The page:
Dark Nebula L483
This image shows optical and radio views of The L483 Molecular Cloud. The top panel is an infrared image (in the `J' band at 1.2 microns) in which the dark cloud L483 stands out against a Scutum starfield. Deep within, a purple glow locates one lobe of a flow emanating from the densest part of the cloud, completely hidden from view at even the longest infrared wavelengths accessible from the Earth's surface. At these wavelengths, we could never peer into the cloud and uncover the mechanisms of star formation. Radio techniques remedy this situation. Image courtesy of Gary Fuller. The bottom panel shows an image of radio emission taken by the NRAO 12m radiotelescope. Here the interstellar gas glows with emission from the carbon monoxide molecules, which, mixed with dust, completely obscured the star-forming interior of the cloud in the previous image. Note how the gas glows most brightly where accretion onto a protostar warms the cloud. Only a dozen or so objects in the sky are thought to be as young as this protostar, which appears to be growing into a young star of about the same mass as the Sun. At this stage in its evolution, however, most of the matter which will eventually be incorporated into the star and its planets still lies in the surrounding cloud. Thus the L483 protostar offers us a chance to understand how interstellar gas and dust clouds form stars and planets.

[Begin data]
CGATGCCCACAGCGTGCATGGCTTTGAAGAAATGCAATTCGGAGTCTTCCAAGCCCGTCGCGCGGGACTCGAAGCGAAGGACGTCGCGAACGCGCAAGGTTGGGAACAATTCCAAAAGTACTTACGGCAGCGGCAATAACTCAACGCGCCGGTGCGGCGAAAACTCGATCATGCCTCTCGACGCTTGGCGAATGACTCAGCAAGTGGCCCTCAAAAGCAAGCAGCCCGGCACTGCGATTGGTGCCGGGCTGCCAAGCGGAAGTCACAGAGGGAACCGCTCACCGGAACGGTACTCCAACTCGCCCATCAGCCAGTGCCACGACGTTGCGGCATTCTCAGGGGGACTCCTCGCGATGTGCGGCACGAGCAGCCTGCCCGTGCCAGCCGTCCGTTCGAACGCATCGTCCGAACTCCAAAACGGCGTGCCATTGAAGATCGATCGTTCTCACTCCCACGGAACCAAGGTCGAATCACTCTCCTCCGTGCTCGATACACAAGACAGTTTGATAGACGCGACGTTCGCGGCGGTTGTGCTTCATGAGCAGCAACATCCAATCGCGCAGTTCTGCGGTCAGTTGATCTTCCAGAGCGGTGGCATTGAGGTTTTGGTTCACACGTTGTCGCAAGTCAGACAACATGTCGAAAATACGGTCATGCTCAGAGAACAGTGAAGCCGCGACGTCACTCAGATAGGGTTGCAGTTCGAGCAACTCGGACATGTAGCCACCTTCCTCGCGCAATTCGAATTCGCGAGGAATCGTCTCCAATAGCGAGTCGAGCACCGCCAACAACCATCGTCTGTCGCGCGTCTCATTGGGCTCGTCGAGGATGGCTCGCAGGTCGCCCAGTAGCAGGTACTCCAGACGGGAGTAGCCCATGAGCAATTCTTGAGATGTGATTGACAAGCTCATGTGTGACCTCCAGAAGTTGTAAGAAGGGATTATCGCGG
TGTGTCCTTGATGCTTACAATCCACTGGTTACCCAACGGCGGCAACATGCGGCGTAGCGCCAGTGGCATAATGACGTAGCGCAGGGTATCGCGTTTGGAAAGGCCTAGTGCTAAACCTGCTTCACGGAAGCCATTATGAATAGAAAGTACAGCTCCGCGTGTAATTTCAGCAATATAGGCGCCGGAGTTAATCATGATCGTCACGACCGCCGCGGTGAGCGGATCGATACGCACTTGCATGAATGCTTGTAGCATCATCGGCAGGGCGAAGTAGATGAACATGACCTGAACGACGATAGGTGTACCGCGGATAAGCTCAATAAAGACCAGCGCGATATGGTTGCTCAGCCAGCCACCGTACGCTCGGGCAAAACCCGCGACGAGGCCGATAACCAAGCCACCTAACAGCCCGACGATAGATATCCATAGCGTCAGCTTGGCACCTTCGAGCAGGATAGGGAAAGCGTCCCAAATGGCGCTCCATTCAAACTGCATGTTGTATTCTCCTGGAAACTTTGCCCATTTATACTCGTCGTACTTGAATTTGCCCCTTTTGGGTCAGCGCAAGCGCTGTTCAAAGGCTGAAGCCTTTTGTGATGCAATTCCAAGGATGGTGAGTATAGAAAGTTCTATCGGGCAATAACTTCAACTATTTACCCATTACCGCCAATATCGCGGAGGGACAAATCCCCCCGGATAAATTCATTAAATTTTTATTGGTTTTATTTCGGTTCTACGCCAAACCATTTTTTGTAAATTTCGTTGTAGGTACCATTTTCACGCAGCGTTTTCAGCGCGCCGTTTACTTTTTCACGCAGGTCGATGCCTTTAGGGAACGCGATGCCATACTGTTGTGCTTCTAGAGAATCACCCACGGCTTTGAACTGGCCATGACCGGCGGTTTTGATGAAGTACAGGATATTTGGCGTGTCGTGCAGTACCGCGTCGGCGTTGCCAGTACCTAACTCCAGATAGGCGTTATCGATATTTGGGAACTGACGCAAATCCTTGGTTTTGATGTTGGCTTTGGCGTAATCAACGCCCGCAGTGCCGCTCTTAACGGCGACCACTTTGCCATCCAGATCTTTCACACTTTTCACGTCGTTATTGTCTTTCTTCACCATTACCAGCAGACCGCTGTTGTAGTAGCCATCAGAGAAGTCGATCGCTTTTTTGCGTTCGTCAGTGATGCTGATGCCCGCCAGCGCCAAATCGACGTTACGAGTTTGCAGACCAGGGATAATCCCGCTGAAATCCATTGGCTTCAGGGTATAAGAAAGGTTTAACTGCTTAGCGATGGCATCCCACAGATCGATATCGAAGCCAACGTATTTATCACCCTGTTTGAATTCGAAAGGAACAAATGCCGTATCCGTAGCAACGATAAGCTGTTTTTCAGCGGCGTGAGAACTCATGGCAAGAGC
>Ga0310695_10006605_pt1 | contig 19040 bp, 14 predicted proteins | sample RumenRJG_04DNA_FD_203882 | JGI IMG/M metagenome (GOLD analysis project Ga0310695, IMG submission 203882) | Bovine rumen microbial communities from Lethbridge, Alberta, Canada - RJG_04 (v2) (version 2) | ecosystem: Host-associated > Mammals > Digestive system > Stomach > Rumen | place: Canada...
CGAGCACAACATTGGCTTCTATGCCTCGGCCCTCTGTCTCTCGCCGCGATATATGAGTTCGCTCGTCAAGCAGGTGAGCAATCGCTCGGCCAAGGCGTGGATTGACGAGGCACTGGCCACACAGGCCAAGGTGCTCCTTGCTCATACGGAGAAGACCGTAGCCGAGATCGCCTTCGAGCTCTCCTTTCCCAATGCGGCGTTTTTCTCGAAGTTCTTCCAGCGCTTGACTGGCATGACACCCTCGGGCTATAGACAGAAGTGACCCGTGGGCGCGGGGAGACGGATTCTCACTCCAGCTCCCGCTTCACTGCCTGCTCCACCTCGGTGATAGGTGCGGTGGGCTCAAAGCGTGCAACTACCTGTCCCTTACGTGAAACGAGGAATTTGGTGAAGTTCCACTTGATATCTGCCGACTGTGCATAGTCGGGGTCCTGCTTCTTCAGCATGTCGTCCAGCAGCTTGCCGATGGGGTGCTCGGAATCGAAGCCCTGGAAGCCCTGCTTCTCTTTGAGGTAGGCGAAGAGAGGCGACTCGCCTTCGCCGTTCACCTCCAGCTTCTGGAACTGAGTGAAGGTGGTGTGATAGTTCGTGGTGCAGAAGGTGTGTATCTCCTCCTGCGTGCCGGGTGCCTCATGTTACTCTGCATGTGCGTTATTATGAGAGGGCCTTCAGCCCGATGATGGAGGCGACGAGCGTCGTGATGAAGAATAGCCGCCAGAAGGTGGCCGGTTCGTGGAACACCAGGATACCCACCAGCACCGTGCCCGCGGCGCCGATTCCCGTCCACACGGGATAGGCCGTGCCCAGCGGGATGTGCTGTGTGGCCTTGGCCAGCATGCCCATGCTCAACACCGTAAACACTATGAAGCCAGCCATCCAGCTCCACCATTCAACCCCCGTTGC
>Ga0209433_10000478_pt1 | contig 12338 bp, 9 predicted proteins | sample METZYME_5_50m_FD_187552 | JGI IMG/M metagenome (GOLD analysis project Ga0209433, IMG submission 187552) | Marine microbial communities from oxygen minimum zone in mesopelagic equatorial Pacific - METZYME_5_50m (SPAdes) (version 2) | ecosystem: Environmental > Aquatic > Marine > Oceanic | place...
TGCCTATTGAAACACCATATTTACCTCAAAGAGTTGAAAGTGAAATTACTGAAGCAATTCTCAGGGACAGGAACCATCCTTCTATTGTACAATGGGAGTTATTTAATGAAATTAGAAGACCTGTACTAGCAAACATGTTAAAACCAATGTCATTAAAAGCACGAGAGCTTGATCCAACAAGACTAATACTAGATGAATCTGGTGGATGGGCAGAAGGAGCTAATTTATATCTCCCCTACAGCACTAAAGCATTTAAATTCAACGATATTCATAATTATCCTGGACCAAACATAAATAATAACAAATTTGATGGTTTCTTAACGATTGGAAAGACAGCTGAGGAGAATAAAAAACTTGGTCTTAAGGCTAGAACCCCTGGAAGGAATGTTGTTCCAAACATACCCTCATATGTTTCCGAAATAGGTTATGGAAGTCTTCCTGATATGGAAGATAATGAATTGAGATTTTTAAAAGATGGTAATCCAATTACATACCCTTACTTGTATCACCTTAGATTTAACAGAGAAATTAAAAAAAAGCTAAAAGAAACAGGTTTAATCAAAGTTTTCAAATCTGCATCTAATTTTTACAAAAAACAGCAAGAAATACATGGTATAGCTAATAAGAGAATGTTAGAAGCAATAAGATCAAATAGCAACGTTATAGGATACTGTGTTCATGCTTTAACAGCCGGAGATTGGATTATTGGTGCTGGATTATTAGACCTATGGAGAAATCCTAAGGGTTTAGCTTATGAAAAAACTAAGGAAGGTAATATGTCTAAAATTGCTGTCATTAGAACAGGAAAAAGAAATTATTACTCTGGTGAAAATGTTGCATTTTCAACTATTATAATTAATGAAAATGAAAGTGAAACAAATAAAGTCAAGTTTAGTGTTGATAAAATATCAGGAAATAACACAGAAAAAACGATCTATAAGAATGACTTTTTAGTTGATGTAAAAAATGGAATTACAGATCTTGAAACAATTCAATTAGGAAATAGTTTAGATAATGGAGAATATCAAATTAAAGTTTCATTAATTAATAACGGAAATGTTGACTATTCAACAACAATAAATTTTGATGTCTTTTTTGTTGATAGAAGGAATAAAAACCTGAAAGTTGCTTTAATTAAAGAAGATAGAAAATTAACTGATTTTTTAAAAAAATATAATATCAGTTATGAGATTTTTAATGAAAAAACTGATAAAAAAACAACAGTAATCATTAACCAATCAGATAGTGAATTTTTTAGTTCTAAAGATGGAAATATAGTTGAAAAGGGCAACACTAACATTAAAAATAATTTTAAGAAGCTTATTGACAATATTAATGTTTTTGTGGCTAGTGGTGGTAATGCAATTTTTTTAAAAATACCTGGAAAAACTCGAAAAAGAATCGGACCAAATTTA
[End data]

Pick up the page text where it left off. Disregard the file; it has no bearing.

Bottom panel radio emission is C18O J = 1 --> 0
Legacy Astronomical Images
NRAO/AUI/NSF does not hold full copyright for this image. Contact the archivist for details.
Legacy Astronomical Image
Alwyn Wootten (NRAO), Gary Fuller (NRAO, UMIST)
12 Meter Telescope
Type of Observation
Center of Image
RA 18:17:35.000, Dec: -4:39:48.000 (J2000)
Field of View
0.066667 x 0.050000 degrees
Galactic Sources Series
Black Holes Unit
Legacy Astronomical Images, “Dark Nebula L483,” NRAO Archives, accessed December 3, 2021, https://www.nrao.edu/archives/items/show/33431.